Although the adulation must change the nature of performance. Sting: "Your confidence is obviously enhanced by the constant confirmation the what you do is acceptable. In fact almost anything you do is greeted with applause - so you don't feel sheepish amount doing things. You know it will all be seen as entertainment. Therefore I'm a more assertive performer than two years ago, now it's effortless - there's not that much to fight against, apart from complacency. You have to push yourself all the time. But we do care - I care about how I am, I don't want to become what most rock stars become, gibbering loonies!!"
Whatever about on-stage assertiveness, the Police are thankfully short of rituals and clichés (though Sting laughed when I made the observation. The music isn't used as cannonfire to cow the faithful and, for something that enjoys mass appeal, is astonishingly sophisticated.
Andy mentioned that Sting and he were into jazz, which was overlaid on reggae, both of which are crucial to the way the group treat rhythm and utilise space. They use space like other bands use notes and chords - this isn't an easy thing either to conceive or execute and it seems ironic that one of the more skilled of bands should achieve such commercial success.
Sting: " I don't know if I agree. It is sophisticated, and it does take a certain amount of skill and feel to play, but it's actually in essence very simple and, for me as a musician, the quest I'm on is to refine what I do even further. There's a lot of space in the music because I believe music is not just noise, its silence, and I'm constantly trying to find less things to do on the bass. When we do a tryout, we take things out, we don't put them in. And I think what we end up with is very simple, but the process by which we get there is quite complex and sophisticated. So what we want is apparent simplicity and fairly rigorous process. You're obviously a musician, and someone who listens closely to music, but most kids don't realise the processes that are involved. They just listen to the music - and I appreciate that. Not everybody's got a musical ear. I mean a lot of people like the Police. We cross the barriers not because we're great musicians, but because its simple music."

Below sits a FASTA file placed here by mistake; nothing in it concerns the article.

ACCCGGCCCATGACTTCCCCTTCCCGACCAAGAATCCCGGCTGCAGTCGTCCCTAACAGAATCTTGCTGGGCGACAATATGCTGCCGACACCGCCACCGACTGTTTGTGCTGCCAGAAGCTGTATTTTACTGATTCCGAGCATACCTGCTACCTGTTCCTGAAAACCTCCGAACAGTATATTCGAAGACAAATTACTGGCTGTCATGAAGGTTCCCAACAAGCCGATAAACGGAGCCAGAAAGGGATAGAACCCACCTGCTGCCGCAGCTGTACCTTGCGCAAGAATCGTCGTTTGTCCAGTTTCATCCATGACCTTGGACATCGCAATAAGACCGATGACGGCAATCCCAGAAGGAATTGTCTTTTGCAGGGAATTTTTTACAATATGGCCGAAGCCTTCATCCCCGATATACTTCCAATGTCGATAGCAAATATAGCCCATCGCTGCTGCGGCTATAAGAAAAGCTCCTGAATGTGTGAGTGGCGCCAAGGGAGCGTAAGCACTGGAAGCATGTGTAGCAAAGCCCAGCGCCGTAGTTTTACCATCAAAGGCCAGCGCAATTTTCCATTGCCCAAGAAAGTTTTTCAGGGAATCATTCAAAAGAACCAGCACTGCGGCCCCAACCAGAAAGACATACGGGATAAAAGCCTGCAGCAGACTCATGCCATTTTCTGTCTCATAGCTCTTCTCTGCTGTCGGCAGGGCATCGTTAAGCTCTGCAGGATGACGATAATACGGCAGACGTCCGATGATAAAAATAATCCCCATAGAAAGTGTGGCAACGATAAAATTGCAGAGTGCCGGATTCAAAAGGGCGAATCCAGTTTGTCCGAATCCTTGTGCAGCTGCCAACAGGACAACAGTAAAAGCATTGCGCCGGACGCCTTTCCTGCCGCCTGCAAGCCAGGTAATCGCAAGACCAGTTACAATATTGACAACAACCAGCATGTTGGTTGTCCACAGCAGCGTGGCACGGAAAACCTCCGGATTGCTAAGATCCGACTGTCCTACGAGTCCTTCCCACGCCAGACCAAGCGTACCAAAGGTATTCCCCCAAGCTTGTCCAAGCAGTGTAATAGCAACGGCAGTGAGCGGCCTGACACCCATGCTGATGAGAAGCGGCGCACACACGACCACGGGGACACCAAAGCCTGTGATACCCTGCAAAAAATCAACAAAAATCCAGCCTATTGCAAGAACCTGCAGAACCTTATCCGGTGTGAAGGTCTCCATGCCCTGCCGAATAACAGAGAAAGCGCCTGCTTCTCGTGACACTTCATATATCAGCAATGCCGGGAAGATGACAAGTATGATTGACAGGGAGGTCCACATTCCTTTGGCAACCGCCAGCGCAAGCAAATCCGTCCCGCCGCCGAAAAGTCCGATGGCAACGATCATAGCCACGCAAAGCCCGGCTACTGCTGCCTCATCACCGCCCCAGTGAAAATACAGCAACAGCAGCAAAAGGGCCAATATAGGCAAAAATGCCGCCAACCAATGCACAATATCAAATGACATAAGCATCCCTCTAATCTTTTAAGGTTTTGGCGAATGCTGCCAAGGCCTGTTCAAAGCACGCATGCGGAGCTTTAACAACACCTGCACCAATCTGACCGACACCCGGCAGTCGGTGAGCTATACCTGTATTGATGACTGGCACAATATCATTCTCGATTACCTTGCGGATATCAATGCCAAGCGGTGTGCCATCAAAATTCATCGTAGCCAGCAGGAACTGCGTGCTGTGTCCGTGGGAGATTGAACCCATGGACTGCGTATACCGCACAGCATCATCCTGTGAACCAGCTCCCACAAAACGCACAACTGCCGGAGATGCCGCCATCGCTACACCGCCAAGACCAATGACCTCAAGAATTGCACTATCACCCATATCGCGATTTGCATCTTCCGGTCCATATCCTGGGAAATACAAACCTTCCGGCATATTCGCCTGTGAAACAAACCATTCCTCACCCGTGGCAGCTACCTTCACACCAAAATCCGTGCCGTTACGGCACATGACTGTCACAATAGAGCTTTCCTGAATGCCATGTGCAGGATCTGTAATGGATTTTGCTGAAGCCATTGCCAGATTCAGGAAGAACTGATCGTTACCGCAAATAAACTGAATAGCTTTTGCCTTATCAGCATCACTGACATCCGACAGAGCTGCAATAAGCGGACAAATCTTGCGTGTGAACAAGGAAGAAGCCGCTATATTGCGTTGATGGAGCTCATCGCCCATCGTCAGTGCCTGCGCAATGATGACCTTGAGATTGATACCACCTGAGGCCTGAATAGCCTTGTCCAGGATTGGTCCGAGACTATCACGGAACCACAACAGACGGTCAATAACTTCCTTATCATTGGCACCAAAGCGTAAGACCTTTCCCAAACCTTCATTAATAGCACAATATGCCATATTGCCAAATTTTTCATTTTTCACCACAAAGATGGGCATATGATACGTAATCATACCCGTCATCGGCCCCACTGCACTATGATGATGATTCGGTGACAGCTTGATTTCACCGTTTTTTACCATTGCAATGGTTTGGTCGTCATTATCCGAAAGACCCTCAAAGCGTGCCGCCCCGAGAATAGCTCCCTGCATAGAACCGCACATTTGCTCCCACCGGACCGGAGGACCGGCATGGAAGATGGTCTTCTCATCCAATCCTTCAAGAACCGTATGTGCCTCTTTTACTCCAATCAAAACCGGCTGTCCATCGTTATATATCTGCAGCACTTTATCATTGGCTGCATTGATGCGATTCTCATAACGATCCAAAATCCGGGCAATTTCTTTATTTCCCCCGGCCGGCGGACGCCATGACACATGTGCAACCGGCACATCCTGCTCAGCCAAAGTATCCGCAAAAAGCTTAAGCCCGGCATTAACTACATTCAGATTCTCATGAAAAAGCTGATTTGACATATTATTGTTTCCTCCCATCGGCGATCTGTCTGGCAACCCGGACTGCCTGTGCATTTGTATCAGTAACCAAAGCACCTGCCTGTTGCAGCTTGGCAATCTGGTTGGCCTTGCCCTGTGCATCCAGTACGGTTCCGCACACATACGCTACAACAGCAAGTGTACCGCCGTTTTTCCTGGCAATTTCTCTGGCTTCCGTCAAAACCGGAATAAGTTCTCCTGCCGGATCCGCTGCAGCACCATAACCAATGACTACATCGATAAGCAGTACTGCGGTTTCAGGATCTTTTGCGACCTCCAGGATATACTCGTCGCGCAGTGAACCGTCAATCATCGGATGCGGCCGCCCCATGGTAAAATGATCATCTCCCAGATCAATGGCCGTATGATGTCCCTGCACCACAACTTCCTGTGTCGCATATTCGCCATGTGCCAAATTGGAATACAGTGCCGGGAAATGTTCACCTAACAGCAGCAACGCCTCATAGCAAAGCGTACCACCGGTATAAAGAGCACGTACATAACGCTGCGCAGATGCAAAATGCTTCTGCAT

Well then, does he see the audience becoming more sophisticated? Does he see the Police challenging their audience in any way - after all an audience that won't let you move can be as big a danger to a band as the music industry machinery or the straight press.
"I think there's a danger for many groups in our position to be trapped by an audience that doesn't really want to hear you do anything other than the hits. They come along to witness rather than to hear. And we'll try very hard to combat that. The fact is that when you play a new number that isn't on a record, the kids will tolerate it, but they don't really want to hear it. So you get stretched between Art and Entertainment. I don't want to grill kids - I don't want to put them on a rack any time I go on-stage. You have to satisfy some of their expectations, but you also have to - you say stretch. I'd say surprise. I think the idea of stretching minds is a bit over dramatised. What we try to do, rather than band heads off walls, is seduce through music. It's much more subtle - I'm not painting us as saints here, I'm just more inclined towards a less violent approach. I think that headbanging and mindstretching are things I'm not that good at. What I am good at is seduction. Musically speaking, of course."
Along the way to the seduction they use a lot of effects - so that they frequently seem far more than a three piece. Andy, for example, has a footboard filled with pedals and effects, which he can use separately or together - time and practice have ensured that the electronics are now an integral and unconscious part of his playing.